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Kashmir today

March 17, 2018

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THE sacking of Kashmir’s finance minister, Haseeb Drabu, by Chief Minister Mehbooba Mufti on March 12 will give a severe jolt to the PDP’s coalition with the BJP. He was its architect, in partnership with BJP General Secretary Ram Madhav (an RSS official seconded to the BJP). Madhav has declared that there is no Kashmir problem. Drabu said something very similar on March 9.

“Don’t see J&K as a conflict state and a political issue,” he posited. “It is not a political issue as far as I can see. They have been barking up the wrong tree for the last 50 or 70 years by talking about the politics of it, that the political situation has never improved. We seriously need to look at it in terms of how it is a society that is in search of itself.”

He spoke thus in New Delhi, where he was expected to project Kashmir’s viewpoint, at an event called ‘Kashmir: the Way Forward’. Instead, he berated Kashmiris for “barking up the wrong tree” by espousing their political cause. This covers not only the stooges whom New Delhi installed in power in Srinagar since Aug 8, 1953, when prime minister Sheikh Mohammed Abdullah was thrown out in a coup, engineered by the Indian government, but Sheikh sahib also.

Repression is at an all-time high.

It confirmed the widely held suspicion that his eyes were set on New Delhi. He is the one who had drafted the PDP’s famous document Jammu & Kashmir: The Self-Rule Framework for Resolution. It envisaged not only drastic constitutional change to ensure “self-rule”, but also an accord between India and Pakistan. Paragraph 51 listed six “methods for consideration”; two were for a plebiscite; one was for elections “held under international supervision”; one more for an election and two others for steps based on these ideas. Six year later, he drafted with Madhav the PDP-BJP Agenda of the Alliance, which congealed the status quo of a deformed and hollowed out Article 370 (the so-called guarantee of autonomy).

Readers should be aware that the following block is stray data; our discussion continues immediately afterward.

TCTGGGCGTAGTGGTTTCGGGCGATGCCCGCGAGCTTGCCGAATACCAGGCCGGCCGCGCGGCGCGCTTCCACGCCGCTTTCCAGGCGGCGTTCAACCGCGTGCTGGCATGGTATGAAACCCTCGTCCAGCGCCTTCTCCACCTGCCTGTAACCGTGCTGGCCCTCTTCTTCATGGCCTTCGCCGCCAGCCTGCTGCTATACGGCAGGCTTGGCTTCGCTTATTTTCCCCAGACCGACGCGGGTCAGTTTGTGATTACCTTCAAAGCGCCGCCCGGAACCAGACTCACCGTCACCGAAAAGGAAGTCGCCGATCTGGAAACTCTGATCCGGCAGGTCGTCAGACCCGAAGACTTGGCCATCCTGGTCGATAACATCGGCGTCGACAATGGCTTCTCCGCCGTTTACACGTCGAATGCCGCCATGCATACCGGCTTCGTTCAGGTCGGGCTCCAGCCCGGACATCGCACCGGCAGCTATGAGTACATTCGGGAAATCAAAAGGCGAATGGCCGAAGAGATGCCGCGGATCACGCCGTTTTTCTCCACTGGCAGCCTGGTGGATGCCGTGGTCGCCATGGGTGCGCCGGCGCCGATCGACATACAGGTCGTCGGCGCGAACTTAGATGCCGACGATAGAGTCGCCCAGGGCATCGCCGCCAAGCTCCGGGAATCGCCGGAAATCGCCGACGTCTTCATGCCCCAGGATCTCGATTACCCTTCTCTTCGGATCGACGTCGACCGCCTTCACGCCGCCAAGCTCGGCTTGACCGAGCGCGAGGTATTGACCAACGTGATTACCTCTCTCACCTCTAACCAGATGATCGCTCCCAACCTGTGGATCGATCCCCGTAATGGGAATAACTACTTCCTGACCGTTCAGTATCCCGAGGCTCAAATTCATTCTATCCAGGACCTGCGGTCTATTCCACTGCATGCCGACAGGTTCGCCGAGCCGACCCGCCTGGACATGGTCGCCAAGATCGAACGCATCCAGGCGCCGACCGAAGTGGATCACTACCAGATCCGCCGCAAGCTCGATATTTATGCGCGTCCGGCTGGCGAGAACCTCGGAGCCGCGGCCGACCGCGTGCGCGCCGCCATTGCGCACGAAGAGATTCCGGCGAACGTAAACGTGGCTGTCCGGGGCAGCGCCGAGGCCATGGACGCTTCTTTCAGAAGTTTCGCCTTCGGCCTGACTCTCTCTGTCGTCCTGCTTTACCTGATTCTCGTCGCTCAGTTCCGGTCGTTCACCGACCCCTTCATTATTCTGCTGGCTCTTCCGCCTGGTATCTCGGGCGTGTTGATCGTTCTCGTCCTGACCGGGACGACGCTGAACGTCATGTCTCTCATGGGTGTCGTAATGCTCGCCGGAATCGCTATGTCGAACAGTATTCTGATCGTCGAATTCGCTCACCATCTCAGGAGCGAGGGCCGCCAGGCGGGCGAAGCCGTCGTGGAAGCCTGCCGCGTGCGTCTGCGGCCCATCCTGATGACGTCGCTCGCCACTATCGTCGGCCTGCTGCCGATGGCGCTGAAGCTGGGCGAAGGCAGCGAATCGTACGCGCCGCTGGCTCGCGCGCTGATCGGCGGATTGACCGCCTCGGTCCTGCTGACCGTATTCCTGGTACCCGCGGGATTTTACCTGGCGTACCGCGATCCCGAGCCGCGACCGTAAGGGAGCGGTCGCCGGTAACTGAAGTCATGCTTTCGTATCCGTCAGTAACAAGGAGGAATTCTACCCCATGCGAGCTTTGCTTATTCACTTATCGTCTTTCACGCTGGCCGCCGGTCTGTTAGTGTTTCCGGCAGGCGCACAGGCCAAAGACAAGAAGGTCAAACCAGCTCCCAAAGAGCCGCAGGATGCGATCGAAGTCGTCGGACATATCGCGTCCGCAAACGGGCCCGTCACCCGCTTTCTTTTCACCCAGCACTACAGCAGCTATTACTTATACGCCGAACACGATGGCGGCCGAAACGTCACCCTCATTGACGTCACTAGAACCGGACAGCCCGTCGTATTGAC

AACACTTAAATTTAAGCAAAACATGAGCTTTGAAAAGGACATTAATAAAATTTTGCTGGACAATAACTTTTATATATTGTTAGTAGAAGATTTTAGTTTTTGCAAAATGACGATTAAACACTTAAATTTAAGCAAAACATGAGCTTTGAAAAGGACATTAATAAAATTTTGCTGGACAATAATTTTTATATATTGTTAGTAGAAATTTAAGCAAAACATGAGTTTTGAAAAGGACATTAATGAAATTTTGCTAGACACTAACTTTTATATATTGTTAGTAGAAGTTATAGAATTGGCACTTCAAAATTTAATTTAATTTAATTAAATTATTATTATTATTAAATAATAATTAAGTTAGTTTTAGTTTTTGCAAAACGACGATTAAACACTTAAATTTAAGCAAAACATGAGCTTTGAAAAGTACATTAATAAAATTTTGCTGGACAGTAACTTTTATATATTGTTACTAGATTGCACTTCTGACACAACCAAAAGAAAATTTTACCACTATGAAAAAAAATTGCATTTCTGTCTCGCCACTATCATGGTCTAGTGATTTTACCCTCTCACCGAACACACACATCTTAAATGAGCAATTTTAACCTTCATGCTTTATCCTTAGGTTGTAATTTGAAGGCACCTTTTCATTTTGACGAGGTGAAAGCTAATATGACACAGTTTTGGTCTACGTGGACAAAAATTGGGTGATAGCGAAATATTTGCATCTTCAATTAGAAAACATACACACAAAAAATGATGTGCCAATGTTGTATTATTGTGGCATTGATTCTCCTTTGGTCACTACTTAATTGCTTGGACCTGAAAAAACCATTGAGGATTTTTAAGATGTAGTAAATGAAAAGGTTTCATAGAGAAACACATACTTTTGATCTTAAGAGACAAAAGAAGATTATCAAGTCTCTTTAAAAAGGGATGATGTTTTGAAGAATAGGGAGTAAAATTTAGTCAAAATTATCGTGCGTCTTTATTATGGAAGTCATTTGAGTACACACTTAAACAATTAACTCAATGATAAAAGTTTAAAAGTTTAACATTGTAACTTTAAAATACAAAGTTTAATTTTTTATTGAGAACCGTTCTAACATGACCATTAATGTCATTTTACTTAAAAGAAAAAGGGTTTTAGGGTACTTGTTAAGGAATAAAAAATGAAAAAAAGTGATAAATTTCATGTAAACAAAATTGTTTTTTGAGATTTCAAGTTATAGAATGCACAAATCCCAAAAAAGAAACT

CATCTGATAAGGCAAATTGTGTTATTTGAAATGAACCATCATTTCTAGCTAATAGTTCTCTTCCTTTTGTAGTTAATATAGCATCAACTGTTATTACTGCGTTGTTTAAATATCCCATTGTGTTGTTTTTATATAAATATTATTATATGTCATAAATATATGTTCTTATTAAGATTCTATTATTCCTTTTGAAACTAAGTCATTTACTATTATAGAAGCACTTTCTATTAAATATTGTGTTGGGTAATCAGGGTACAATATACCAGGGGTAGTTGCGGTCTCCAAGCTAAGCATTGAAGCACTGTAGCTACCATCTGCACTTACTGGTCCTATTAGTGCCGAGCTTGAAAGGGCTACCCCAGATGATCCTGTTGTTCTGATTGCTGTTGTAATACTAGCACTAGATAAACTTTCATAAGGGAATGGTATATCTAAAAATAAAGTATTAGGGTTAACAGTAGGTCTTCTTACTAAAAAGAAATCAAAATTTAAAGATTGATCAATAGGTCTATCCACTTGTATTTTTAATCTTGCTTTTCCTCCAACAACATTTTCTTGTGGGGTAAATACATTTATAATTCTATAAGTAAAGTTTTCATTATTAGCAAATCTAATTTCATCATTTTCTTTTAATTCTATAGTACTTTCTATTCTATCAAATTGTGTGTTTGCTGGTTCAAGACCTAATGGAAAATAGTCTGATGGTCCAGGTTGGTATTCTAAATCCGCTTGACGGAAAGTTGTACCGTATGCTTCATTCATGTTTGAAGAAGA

Drabu’s boss, PDP supremo Mufti Mohammed Sayeed, desperately sought a return to power; if need be, by selling his people’s rights and his own soul. A former chief of RAW disclosed that he was in parleys with the BJP even during the elections. He justified the pact with the puerile remark that he was joining the North and South Poles.

That false partnership has come unstuck. BJP ministers in Kashmir, backed by the BJP government at the centre, are defiant. So is Jammu. Kashmiris feel deceived. They had voted in large numbers for the PDP to keep out the BJP, whose proclaimed goal was to secure a majority in the assembly by capturing all seats in Jammu and buying enough seats to form a majority in the Valley. Mufti opened the gates for the BJP.

On Mufti’s watch, pellet guns have been used by the army. Infamously, a citizen was taken hostage by the army, tied to the front of their jeep and paraded through the streets. Recent cases also expose both the army’s behaviour and the BJP’s outlook.

On Jan 17, the body of a small girl from the Muslim Bakarwal nomadic community was found in Kathua in Jammu. She had been abducted, raped and killed. The police found that it was part of a conspiracy to force the nomads to quit in fear. Besides the main culprit, the police arrested SPO Deepak Khajuria and two other police officials for destroying evidence.

A group called Hindu Ekta Manch called for a probe by the Central Bureau of Investigation, not the police in Kashmir. It was set up specifically for this issue; its membership comprises BJP as well as Congress men. Meetings were held at temples before marching in procession carrying the national flag. Two BJP ministers participated. The Manch complains of a ‘demographic invasion’; Jammu’s communal divide has widened.

Then, on March 4, two militants and four civilians were killed in Shopian. Contradicting the army’s statement, Mufti herself called them “civilians caught in the crossfire” that day. By March 6 she denied this, and the fact that an FIR had been filed against Major Aditya Kumar – the day after the Supreme Court had forbidden its filing. The local police are sensitive to the people’s feelings. But it gets scant support from the chief minister. The centre backs the army.

Repression is systematic and at an all-time high. No leader commands the respect that the aged, ailing Syed Ali Shah Geelani does.

Yet he is singled out for attack. Under house arrest since October 2010, when Omar Abdullah was chief minister, neither his son nor even the vegetable vendor can enter his house. His wife needs eye surgery, for which he has no means.

It is a shame and disgrace. Why are India’s human rights activists and international rights organisations silent?

The writer is an author and a lawyer based in Mumbai.

Published in Dawn, March 17th, 2018